Later that evening, I went online and discovered that Ned Vizzini had committed suicide the previous evening. The tweets had now turned to expressions of grief and devastation, rather than earlier, when everyone had still been in the "Please say this isn't real..." phase.
I was shocked. I was shocked that a guy who'd seemed to have such a hilariously witty, brilliantly positive outlook on his life and others could have been struggling with something like this for so long. I was shocked that it could have happened this suddenly. But then maybe I shouldn't have been. Because that's the awful nature of mental illness. It sneaks up on you and grabs you when you're least expecting it sometimes. It's that creature in the dark that finds you just when you think you're safe.
I feel awful that I have to write that first, as if mental illness is the only thing Ned Vizzini will ever be associated with. But that's how I found out about him and I suppose, in a lot of ways, it influenced a lot of my views within everything I would go on to find out about him.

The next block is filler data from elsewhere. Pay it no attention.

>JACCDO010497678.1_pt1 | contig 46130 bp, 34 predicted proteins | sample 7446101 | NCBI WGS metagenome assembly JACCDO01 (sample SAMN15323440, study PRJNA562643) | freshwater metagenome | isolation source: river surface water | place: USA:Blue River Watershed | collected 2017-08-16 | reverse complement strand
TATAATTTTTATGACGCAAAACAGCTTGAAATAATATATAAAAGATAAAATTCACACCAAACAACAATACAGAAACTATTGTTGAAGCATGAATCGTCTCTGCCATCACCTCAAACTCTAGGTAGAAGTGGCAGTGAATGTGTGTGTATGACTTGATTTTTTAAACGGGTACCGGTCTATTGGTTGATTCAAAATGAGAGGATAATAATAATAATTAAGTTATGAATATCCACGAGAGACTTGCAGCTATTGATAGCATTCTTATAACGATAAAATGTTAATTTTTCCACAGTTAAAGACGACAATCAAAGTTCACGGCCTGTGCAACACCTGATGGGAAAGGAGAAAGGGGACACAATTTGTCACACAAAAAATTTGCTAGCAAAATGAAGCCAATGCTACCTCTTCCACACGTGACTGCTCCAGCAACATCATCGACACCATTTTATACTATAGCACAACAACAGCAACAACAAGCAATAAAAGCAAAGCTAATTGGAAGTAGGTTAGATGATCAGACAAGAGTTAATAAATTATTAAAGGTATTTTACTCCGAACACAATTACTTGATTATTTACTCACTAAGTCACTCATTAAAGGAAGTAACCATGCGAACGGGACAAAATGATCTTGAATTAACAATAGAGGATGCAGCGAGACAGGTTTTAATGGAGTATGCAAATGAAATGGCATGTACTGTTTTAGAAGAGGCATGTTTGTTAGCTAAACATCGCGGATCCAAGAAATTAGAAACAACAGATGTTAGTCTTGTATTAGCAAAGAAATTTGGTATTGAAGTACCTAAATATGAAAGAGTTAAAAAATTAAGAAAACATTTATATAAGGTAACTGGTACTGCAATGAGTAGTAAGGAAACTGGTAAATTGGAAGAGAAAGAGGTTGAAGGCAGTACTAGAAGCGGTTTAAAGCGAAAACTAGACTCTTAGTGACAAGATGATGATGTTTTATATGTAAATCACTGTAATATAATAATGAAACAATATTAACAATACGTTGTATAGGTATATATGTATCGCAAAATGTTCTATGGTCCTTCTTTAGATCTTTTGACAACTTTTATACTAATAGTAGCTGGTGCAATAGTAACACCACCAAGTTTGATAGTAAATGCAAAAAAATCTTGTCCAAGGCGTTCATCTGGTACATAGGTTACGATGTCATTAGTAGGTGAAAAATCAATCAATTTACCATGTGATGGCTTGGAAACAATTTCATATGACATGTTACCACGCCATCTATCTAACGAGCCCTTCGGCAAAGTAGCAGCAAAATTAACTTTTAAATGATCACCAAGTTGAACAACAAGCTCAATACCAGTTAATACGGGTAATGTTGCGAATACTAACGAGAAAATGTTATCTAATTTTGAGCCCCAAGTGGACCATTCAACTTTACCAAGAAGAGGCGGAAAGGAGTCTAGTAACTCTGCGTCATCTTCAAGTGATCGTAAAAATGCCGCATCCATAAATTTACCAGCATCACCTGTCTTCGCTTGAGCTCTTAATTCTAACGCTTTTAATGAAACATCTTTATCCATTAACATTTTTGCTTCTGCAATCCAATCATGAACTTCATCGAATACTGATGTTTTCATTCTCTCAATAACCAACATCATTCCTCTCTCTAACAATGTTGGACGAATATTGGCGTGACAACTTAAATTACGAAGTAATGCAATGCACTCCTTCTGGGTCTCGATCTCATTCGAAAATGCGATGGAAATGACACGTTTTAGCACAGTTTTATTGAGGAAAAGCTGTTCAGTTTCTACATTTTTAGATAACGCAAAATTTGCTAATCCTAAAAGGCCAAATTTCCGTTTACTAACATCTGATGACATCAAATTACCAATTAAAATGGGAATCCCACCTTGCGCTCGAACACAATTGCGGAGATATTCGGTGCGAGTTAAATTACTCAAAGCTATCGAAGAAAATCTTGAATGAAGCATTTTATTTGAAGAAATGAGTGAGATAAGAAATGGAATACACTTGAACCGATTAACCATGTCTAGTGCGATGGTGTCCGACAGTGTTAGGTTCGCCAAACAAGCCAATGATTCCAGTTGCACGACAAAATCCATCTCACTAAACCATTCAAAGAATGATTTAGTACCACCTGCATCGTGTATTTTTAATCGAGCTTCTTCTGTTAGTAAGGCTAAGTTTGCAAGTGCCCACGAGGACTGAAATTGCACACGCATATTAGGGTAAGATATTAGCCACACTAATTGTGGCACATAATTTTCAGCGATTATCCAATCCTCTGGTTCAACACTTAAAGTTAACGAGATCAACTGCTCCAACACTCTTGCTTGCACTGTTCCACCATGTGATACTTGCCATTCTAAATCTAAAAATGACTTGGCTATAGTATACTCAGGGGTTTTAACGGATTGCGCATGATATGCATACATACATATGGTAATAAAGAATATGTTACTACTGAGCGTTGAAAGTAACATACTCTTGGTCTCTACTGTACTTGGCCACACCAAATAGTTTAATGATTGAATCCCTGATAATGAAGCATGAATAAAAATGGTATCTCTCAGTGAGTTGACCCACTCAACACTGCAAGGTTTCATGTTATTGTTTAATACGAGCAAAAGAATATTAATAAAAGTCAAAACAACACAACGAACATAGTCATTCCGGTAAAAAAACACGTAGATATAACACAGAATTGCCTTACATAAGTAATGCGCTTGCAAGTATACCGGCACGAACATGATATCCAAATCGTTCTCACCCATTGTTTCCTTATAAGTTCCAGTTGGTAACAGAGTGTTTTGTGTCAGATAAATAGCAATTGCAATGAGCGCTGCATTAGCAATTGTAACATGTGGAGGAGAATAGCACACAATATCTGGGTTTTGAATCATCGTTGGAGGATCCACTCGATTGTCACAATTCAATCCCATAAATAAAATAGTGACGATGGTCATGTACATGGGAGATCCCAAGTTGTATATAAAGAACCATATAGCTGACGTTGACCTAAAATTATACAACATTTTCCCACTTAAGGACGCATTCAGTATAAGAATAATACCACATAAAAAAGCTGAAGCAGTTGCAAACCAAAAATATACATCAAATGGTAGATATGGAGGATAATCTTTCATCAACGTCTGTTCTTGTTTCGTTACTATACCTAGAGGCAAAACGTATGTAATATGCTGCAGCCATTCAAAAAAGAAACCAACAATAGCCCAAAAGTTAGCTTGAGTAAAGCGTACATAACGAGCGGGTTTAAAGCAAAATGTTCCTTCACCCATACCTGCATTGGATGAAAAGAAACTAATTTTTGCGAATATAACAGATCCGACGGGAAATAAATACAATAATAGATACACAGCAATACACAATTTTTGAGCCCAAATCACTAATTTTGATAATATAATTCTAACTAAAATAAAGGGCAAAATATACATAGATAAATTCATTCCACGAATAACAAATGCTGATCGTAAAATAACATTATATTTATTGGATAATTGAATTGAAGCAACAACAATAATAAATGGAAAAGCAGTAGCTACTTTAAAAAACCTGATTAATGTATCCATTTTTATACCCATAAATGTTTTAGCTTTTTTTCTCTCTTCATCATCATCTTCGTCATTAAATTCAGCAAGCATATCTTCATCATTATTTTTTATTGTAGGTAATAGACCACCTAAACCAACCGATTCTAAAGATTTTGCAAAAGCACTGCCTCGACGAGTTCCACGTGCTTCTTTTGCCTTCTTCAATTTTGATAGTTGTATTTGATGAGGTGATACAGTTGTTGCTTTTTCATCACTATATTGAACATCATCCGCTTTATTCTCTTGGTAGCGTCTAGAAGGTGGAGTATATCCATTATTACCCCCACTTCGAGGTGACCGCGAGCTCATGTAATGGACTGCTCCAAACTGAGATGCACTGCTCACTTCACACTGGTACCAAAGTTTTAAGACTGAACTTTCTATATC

Ned Vizzini was a writer who started out writing essays for the New York Times which he eventually compiled into the book Teen Angst? Naaah!... The title alone should probably make you want to read it. He also was a YA novelist with his debut novel Be More Chill currently being something I really want to read.
But his most famous book is probably It's Kind Of A Funny Story. It's about Craig Gilner who calls a suicide hotline one night after months of depression and ends up spending five days in a psychiatric ward-except it's the adult psychiatric ward and he's fifteen. It's about that and it's about a lot more than that.
It's weird that I mentioned Hannah Moskowitz earlier because my reaction to It's Kind Of A Funny Story was pretty similar to my reaction to one of her books-the words won't wrap around the feeling the story slams into you. It's different. It's other. It's something you need, and it's something you want to keep reading, over and over.